The battle for the Nyandarua governor seat is getting complicated by the day for the contenders, including incumbent Francis Kimemia who is seeking a second term in a race that has attracted four other aspirants.
The main battle will be in Kinangop Constituency, which has the highest number of registered voters at 109,241. It will also be expected to extend to Kipipiri Constituency with 50,366 registered voters.
The candidates have deliberately picked running mates from Kinangop Constituency due to the high number of registered voters there.
While the running mates are expected to consolidate votes from Kinangop and Kipipiri, the governor candidates, all from Ol Kalou apart from Mr Kirika who is from Kinangop, will be battling for votes from Ol Kalou (68,376), Ol Joro Orok (54,770) and Ndaragwa (52,831) constituencies.
Mr Kirika, a former deputy governor, is having a hard time convincing voters from his Kinangop backyard to back him as residents accuse him of initiating supremacy battles in the first regime, which led to the fall of first governor Daniel Waithaka.
Mr Kimemia, running on a Jubilee Party ticket, and United Democratic Alliance’s Dr Kiarie Badilisha are the leading contenders in the race.
The campaigns revolve around political parties and Mr Kimemia’s scorecard, with regionalism expected to influence the voting patterns. Others are agriculture, health and water projects.
The fate of incomplete multimillion projects initiated by the current regime, maintenance of roads equipment, and maintaining the county’s high rating by the World Bank and other institutions will also be considered by voters.
While Mr Kimemia is banking on his performance record, Dr Badilisha is capitalising on missed targets by the governor, and the leadership wrangles that have dominated the county in since the inception of devolution.
Among Mr Kimemia’s achievements are the construction and equipping of 30 health facilities in the rural areas, ongoing construction of the Mashujaa Hospital in Ol Kalou town, upgrading of the JM Memorial Hospital from Level Four to Level Six, and the Engineer Hospital upgrade from Level Three to Level Five.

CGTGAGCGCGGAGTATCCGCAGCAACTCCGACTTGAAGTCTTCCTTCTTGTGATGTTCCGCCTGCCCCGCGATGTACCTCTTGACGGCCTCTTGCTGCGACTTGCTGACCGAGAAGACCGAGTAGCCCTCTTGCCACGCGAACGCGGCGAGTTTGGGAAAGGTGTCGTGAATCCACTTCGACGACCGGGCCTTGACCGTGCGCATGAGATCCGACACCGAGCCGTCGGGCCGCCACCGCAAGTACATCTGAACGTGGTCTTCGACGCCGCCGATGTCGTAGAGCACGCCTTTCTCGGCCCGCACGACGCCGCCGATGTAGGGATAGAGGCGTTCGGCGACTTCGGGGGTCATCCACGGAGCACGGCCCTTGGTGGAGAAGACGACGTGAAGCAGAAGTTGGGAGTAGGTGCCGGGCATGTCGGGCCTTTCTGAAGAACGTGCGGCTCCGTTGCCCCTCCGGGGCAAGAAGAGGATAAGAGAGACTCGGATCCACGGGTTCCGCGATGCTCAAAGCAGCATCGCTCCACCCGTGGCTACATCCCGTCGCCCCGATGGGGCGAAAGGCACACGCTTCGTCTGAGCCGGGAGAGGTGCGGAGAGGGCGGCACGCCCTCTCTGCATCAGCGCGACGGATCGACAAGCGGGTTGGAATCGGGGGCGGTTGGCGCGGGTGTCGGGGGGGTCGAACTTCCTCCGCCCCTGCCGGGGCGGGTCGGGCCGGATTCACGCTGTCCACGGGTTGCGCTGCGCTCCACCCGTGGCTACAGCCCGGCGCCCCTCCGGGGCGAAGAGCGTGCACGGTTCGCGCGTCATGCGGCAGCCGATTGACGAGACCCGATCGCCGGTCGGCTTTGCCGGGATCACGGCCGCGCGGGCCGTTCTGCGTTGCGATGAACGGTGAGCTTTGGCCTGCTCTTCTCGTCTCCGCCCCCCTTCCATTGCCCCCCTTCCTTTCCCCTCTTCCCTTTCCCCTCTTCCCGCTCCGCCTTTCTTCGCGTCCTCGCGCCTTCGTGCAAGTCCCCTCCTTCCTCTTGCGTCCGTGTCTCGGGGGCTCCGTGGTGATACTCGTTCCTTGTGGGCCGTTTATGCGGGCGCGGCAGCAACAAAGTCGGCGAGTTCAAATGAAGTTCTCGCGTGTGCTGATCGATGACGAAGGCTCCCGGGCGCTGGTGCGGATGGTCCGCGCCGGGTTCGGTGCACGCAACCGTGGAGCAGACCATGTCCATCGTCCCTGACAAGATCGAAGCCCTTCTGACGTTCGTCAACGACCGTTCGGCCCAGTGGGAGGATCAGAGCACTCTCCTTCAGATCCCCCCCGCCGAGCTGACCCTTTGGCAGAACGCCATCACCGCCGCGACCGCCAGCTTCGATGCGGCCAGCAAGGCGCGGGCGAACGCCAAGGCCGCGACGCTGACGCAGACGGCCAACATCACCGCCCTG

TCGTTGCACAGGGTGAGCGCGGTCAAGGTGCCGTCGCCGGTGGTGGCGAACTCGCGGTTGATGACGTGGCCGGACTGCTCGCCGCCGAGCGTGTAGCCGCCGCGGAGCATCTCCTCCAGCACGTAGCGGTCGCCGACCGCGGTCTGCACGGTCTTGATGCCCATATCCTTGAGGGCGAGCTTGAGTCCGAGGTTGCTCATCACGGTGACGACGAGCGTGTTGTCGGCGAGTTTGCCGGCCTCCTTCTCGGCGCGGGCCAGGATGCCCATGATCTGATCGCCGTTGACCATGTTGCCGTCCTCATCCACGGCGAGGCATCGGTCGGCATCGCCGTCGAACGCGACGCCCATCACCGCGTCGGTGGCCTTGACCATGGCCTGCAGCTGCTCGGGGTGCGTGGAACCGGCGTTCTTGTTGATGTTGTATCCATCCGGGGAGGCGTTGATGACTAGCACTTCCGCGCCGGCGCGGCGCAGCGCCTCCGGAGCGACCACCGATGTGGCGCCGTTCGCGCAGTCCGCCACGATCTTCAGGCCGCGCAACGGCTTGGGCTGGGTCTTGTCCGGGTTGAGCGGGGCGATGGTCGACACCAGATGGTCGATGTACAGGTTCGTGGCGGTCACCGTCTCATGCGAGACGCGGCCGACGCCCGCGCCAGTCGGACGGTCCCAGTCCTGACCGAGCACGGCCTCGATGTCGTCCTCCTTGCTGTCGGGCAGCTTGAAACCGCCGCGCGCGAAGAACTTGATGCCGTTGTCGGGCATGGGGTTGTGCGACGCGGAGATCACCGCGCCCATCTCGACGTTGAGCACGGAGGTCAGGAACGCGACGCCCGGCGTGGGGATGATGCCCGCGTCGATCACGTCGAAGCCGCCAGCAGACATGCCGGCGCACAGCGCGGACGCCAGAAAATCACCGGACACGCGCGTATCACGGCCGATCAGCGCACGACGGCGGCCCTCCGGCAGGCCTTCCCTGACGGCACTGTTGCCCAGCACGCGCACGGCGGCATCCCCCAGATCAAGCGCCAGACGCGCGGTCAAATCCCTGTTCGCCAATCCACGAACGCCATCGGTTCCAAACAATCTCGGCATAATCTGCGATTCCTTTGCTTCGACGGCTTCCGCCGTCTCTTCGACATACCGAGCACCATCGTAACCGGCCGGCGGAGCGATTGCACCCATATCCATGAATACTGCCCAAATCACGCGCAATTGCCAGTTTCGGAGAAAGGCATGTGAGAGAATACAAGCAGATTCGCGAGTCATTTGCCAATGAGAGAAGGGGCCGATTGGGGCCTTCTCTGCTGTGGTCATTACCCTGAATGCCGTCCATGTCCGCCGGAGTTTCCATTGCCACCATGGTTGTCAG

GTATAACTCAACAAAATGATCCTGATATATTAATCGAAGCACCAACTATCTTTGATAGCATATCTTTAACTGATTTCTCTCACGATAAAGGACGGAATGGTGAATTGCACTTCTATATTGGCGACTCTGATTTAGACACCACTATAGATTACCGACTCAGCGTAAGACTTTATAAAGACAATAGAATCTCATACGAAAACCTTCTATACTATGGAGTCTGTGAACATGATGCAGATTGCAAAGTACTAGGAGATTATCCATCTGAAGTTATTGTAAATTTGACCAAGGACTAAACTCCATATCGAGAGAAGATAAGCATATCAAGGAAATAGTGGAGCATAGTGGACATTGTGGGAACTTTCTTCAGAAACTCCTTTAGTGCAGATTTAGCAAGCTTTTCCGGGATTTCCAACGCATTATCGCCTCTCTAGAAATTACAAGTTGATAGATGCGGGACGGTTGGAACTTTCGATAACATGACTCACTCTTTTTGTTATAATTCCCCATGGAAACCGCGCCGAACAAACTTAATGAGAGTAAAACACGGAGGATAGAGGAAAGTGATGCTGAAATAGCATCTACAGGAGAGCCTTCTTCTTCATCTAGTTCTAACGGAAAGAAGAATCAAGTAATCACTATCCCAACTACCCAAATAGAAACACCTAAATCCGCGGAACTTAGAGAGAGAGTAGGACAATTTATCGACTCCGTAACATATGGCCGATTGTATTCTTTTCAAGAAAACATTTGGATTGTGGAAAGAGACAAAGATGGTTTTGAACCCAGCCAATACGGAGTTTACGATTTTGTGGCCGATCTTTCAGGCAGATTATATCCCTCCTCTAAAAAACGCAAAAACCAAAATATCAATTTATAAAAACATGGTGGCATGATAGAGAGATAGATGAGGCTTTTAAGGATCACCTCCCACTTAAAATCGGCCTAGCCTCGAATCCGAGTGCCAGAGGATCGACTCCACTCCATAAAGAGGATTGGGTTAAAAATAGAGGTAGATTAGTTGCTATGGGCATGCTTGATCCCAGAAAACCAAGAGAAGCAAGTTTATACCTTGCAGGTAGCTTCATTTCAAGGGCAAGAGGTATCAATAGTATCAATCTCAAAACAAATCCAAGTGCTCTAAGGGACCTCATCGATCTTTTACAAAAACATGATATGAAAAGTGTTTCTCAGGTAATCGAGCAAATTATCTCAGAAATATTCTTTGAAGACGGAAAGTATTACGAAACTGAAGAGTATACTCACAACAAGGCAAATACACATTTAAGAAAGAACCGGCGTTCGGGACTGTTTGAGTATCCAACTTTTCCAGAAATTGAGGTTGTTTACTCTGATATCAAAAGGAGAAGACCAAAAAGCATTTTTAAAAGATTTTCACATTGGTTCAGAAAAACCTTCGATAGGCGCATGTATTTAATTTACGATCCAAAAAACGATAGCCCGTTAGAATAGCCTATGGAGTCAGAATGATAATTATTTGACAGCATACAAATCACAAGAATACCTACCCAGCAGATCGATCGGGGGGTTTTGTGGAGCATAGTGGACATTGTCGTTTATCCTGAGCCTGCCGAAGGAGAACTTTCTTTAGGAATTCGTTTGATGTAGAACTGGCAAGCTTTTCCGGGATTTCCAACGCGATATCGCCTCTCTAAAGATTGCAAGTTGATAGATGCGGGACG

Grading and gravelling of roads
There is also the grading and gravelling of 3,000 kilometres of roads, youth empowerment programmes, increased bursary allocation from Sh40 million to Sh147 million last financial year and 100 boreholes drilled.
But perhaps the biggest beneficiary of Mr Kimemia’s regime is the potato industry, following the establishment of cooling plants, ongoing construction of a processing plant, and a certified seed multiplication centre at the Ol Joro Orok Agricultural Training College.
The upgrade and facelift of Ol Kalou town through tarmacking of roads, paving walkways, installing street lights and improved garbage led to the approval of the town’s upgrade to a municipality, supported by the World Bank.
But the governor is facing stiff competition from his rivals, and his over-ambitious manifesto is also a headache.
The situation is worsened by early campaigns by his opponents, such as Speaker Wahome, who initiated and led a revolt against the governor, often leading to impeachments and counter-impeachments.
Dr Kiarie’s entry point is the mismanagement of county resources, accusing the incumbent of returning development allocations to the National Treasury.